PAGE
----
A strange group of newly measured stars orbiting the nearby Andromeda galaxy has the lowest level of heavy chemical elements ever seen in one of these mysterious star clusters. Called RBC EXT8, this globular cluster is also surprisingly massive and challenges theories of how those clusters and some galaxies form, astronomers reported online on Oct. 15 in Science.
“It’s a very unusual object,” says astrophysicist Oleg Gnedin of the University of Michigan at Ann Arbor, who was not involved in the new discovery.
Globular clusters are multitudinous spherical collections of stars that orbit around the center of a galaxy, although most, including RBC EXT8, live in galactic surroundings. Clusters are usually billions of years old, so their stars are usually chemically virgin, meaning they formed before the universe had time to create much of the heavier elements than hydrogen or helium, which astronomers put together as "metals."
Previous observations of these clusters in the Milky Way and other galaxies had suggested that there is a low limit that may be the metal content of a globular cluster. The poorest groups in metals were about 300 times less rich in heavy elements such as iron than the sun, but no less.
But the spectra of RBC EXT8, about 2.5 million light-years away, show that the metal content of the cluster is about 800 times lower than that of the sun. The globular cluster that had the previous record of lowest “metallicity” has three times that amount.
“It was completely unexpected that we found such a metal-poor globular cluster,” says astronomer Søren Larsen of Radboud University in Nijmegen, the Netherlands.
© 2020 ESASky, CFHT
Moreover, given its metal-poor state, this cluster is surprisingly massive and weighs approximately 1.14 million times the mass of the sun. (An average-weight globular cluster is about 100,000 solar masses, but some clusters reach 3 million solar masses. The RBC EXT8 is heavy, but not the heaviest).
That mass makes the cluster even harder to explain because through the cosmos, the larger a galaxy or cluster, the more heavy elements it normally has.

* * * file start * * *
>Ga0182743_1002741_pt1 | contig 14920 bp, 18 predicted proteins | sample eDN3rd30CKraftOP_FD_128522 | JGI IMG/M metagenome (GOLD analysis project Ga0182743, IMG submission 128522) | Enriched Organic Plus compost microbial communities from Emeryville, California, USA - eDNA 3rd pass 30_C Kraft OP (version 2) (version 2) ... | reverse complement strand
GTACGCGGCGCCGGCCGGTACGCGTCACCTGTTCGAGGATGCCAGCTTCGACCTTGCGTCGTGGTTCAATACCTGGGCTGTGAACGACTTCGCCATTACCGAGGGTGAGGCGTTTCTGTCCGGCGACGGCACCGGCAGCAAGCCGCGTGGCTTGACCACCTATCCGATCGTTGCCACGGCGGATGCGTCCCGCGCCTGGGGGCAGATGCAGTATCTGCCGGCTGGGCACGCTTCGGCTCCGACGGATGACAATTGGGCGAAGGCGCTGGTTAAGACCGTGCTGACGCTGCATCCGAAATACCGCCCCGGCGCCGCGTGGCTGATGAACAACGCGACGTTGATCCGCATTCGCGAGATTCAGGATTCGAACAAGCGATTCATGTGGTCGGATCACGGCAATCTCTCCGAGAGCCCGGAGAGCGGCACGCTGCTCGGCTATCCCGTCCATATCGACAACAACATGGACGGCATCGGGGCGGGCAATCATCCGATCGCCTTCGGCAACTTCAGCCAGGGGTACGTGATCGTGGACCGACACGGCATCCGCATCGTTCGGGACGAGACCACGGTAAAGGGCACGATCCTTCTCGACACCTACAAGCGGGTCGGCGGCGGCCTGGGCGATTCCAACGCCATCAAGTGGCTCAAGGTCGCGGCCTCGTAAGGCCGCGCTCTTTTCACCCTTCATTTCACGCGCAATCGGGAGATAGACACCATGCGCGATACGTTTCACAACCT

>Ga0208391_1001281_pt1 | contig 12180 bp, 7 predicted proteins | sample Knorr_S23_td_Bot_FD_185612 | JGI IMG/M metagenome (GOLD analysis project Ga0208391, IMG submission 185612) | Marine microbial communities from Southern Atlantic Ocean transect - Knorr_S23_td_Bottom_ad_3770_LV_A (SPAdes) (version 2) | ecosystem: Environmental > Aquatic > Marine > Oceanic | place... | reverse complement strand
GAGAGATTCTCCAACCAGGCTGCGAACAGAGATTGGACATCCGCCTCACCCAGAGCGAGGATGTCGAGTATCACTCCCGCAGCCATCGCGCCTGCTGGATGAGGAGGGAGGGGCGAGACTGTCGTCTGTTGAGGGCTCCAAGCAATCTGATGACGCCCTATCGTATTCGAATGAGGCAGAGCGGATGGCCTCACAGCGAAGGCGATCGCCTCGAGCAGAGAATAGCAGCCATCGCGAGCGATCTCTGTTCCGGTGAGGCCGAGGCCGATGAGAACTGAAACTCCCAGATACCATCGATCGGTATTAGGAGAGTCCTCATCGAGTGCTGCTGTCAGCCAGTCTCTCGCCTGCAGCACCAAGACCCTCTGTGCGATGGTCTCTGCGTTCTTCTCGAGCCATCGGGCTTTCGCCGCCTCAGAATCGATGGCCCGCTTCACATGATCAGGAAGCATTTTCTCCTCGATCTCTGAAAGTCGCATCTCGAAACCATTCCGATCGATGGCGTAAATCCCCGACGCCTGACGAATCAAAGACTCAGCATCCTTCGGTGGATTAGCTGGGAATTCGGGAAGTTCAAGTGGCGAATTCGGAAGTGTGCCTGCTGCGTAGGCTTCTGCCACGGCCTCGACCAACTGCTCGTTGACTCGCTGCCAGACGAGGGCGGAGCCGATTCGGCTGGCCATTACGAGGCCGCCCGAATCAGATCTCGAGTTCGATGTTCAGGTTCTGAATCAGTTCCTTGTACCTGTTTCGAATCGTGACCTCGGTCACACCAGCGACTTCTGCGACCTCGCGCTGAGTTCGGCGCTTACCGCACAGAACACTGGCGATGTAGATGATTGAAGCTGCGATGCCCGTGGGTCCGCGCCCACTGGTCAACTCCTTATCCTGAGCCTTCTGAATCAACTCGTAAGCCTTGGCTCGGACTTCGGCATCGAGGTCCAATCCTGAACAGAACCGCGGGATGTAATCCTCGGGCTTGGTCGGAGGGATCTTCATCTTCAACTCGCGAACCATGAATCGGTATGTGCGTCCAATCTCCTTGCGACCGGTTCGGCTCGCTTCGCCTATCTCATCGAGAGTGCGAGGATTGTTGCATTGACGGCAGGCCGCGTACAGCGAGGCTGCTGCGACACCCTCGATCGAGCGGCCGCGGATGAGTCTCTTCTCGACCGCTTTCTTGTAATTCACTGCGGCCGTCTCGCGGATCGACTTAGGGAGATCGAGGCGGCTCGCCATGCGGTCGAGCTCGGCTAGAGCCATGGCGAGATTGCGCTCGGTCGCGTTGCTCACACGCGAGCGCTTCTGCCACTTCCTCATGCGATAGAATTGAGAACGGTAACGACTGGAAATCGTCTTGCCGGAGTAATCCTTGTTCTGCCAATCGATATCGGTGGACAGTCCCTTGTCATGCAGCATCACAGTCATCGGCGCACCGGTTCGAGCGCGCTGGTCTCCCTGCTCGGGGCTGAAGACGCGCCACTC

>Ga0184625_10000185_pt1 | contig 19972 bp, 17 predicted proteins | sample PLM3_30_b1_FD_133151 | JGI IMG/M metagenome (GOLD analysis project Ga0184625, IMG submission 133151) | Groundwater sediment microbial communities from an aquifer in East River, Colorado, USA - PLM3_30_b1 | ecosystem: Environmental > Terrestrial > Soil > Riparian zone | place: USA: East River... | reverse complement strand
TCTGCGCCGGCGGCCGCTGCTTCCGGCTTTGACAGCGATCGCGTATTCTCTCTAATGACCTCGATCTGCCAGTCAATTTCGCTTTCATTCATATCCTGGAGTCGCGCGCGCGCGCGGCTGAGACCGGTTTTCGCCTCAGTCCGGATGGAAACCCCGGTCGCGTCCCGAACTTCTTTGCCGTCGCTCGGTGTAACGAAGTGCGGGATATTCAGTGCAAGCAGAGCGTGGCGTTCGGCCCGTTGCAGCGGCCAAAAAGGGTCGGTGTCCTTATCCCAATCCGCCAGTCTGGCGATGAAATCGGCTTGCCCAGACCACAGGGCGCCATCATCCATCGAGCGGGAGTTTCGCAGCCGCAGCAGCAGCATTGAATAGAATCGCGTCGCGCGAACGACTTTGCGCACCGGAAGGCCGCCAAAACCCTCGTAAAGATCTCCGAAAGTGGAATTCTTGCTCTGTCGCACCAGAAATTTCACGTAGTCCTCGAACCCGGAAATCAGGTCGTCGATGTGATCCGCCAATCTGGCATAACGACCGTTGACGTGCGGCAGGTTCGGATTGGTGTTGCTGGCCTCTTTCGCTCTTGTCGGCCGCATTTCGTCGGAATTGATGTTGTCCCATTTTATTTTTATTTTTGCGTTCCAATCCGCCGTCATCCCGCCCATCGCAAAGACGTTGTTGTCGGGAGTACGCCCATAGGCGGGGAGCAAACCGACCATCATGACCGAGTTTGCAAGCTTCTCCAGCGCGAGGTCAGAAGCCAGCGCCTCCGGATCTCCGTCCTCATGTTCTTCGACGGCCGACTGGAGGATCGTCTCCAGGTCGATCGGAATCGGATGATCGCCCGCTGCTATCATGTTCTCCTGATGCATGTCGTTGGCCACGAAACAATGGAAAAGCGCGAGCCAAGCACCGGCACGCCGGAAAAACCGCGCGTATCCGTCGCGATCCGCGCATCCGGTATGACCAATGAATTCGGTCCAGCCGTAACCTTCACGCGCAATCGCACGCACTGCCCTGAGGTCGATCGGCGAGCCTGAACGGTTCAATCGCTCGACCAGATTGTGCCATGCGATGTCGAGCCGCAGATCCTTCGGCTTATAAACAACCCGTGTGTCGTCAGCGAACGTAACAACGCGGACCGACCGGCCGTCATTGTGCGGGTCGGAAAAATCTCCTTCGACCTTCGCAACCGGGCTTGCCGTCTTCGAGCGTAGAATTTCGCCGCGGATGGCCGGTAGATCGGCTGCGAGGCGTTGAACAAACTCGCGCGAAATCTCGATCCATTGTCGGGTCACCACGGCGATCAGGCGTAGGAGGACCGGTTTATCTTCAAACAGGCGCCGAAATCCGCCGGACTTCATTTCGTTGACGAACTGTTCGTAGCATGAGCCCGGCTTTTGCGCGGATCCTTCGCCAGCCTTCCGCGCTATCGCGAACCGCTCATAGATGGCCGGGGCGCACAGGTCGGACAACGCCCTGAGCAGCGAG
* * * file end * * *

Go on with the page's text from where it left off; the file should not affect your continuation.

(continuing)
There are several potential explanations for this trend, but one is simply that more massive galaxies or globular clusters have more stars. A star melts heavy elements in its core and sprinkles it around its host cluster or galaxy as it ages. Sufficiently massive stars can explode in a supernova, spreading those metals to be part of the next generation of stars (SN: 9/8/19). So more stars means more opportunity for metals to accumulate locally.
More massive objects also have the advantage of gravity, which allows them to better hold on to the metals they have and remain a cohesive group for billions of years. Less massive globular clusters dissolve in your host galaxy over time.
Those trends together could explain the apparent “metallicity floor” for globular clusters; all less massive and metal-poorer clusters have separated over the eons.
RBC EXT8 puts that conventional wisdom in your head. “It’s too big to have as low a metallicity as it has,” Gnedin says. "That's the riddle."
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Astronomers are unsure of how globular clusters form in general, but they probably grow inside galaxies, rather than forming outside of them and being attracted to them later. And so clusters reflect the characteristics of their galaxies: small metal-poor galaxies end up with small metal-poor globular clusters and vice versa. But based on the metal content of RBC EXT8, its galactic birthplace would be less than a million solar masses, as small as the globular cluster itself, which is a paradox.
As a result, the cluster challenges some simplified models of galaxy formation. But it doesn’t break them completely, Gnedin says. “It’s an object, it’s not going to knock things down,” he says. “It just makes people who work on these issues have to work harder” and have a more open mindset about other ways that galaxies could form.
The open-mindedness and willingness to explore are perhaps responsible for the new discovery about RBC EXT8 metals. Larsen and his colleagues saw the globular cluster at the start of an observation night with the Keck Telescope in Hawaii in October 2019. “It was really a serendipitous discovery,” he says. He had a free hour before the globular clusters of the M33 galaxy that his team was planning to watch rose above the horizon, so observers chose another cluster “more or less random” to fill time.
“At first, I really couldn’t believe what came out (in the observations) was right,” Larsen says. "But I kept working on it and it turned out to hold."